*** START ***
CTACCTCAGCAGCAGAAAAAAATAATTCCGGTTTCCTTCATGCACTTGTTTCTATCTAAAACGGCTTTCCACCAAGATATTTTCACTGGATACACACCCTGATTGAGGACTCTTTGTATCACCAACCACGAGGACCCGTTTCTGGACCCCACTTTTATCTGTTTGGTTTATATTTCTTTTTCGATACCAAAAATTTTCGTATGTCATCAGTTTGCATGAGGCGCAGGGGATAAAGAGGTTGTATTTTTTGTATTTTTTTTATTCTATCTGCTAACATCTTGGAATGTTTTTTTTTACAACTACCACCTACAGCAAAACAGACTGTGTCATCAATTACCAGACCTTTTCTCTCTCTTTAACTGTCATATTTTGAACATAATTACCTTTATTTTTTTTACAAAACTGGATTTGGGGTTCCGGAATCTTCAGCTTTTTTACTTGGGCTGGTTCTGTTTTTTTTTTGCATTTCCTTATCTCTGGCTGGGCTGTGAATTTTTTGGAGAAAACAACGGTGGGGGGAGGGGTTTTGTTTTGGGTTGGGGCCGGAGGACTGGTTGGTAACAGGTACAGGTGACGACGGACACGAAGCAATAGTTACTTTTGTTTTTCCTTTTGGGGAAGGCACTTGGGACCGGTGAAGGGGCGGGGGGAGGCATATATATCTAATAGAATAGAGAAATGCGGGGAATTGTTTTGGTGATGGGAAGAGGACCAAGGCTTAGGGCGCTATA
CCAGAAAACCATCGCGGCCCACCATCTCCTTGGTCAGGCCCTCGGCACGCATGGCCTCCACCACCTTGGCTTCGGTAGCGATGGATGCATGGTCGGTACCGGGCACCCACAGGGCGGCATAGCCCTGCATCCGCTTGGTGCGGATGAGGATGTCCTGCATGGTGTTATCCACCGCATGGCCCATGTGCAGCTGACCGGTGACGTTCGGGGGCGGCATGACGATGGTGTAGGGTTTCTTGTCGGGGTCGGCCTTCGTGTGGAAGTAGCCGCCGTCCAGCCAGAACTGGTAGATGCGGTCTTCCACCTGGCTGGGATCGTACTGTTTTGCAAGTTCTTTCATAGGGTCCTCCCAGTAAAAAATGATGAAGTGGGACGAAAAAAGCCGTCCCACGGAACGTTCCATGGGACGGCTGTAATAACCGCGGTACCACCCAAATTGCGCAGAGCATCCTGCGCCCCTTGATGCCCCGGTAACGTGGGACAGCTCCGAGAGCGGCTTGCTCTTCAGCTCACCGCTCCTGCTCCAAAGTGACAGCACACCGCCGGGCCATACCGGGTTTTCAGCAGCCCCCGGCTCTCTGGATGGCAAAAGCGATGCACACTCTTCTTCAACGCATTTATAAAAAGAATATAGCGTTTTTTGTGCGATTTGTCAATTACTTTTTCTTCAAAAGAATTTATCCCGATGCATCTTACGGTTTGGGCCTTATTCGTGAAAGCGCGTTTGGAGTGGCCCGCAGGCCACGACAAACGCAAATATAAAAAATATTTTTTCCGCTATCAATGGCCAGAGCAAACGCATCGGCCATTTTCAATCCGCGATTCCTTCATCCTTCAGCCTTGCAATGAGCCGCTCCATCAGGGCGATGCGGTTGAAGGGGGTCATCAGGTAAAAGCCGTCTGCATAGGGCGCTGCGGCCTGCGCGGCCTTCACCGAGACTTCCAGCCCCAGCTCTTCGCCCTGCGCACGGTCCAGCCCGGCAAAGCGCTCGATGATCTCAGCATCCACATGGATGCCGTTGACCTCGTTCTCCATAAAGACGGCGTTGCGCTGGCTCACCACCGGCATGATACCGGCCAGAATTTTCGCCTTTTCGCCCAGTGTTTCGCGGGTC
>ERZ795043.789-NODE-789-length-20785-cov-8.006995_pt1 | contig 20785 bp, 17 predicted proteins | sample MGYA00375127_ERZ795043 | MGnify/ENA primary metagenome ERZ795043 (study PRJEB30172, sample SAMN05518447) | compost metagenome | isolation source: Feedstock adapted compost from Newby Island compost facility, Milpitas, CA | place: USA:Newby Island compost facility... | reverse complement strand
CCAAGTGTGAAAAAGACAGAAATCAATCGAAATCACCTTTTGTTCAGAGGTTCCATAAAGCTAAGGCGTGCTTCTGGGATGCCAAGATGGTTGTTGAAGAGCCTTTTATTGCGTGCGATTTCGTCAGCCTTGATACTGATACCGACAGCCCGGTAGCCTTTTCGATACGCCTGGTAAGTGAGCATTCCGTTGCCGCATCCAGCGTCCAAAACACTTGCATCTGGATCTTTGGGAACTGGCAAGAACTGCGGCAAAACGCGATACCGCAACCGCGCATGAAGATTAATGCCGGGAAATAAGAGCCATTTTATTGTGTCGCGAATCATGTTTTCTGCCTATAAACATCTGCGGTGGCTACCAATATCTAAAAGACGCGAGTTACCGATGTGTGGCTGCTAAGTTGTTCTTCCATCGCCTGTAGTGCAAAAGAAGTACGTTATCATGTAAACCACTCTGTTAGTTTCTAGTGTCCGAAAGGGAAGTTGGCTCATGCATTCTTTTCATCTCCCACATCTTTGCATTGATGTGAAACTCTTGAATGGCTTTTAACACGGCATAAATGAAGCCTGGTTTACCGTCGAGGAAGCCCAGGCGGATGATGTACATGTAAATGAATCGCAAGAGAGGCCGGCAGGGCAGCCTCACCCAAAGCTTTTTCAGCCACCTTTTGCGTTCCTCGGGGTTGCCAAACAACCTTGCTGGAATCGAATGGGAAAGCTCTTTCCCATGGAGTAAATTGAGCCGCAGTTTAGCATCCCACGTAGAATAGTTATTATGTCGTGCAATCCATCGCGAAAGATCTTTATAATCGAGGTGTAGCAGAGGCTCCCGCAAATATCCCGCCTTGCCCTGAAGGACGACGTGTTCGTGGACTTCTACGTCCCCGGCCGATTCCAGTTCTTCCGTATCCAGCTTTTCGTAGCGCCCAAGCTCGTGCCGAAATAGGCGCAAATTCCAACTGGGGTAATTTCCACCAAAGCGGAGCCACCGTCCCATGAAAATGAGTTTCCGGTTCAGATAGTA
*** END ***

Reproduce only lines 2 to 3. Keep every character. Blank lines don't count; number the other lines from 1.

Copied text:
CCAGAAAACCATCGCGGCCCACCATCTCCTTGGTCAGGCCCTCGGCACGCATGGCCTCCACCACCTTGGCTTCGGTAGCGATGGATGCATGGTCGGTACCGGGCACCCACAGGGCGGCATAGCCCTGCATCCGCTTGGTGCGGATGAGGATGTCCTGCATGGTGTTATCCACCGCATGGCCCATGTGCAGCTGACCGGTGACGTTCGGGGGCGGCATGACGATGGTGTAGGGTTTCTTGTCGGGGTCGGCCTTCGTGTGGAAGTAGCCGCCGTCCAGCCAGAACTGGTAGATGCGGTCTTCCACCTGGCTGGGATCGTACTGTTTTGCAAGTTCTTTCATAGGGTCCTCCCAGTAAAAAATGATGAAGTGGGACGAAAAAAGCCGTCCCACGGAACGTTCCATGGGACGGCTGTAATAACCGCGGTACCACCCAAATTGCGCAGAGCATCCTGCGCCCCTTGATGCCCCGGTAACGTGGGACAGCTCCGAGAGCGGCTTGCTCTTCAGCTCACCGCTCCTGCTCCAAAGTGACAGCACACCGCCGGGCCATACCGGGTTTTCAGCAGCCCCCGGCTCTCTGGATGGCAAAAGCGATGCACACTCTTCTTCAACGCATTTATAAAAAGAATATAGCGTTTTTTGTGCGATTTGTCAATTACTTTTTCTTCAAAAGAATTTATCCCGATGCATCTTACGGTTTGGGCCTTATTCGTGAAAGCGCGTTTGGAGTGGCCCGCAGGCCACGACAAACGCAAATATAAAAAATATTTTTTCCGCTATCAATGGCCAGAGCAAACGCATCGGCCATTTTCAATCCGCGATTCCTTCATCCTTCAGCCTTGCAATGAGCCGCTCCATCAGGGCGATGCGGTTGAAGGGGGTCATCAGGTAAAAGCCGTCTGCATAGGGCGCTGCGGCCTGCGCGGCCTTCACCGAGACTTCCAGCCCCAGCTCTTCGCCCTGCGCACGGTCCAGCCCGGCAAAGCGCTCGATGATCTCAGCATCCACATGGATGCCGTTGACCTCGTTCTCCATAAAGACGGCGTTGCGCTGGCTCACCACCGGCATGATACCGGCCAGAATTTTCGCCTTTTCGCCCAGTGTTTCGCGGGTC
>ERZ795043.789-NODE-789-length-20785-cov-8.006995_pt1 | contig 20785 bp, 17 predicted proteins | sample MGYA00375127_ERZ795043 | MGnify/ENA primary metagenome ERZ795043 (study PRJEB30172, sample SAMN05518447) | compost metagenome | isolation source: Feedstock adapted compost from Newby Island compost facility, Milpitas, CA | place: USA:Newby Island compost facility... | reverse complement strand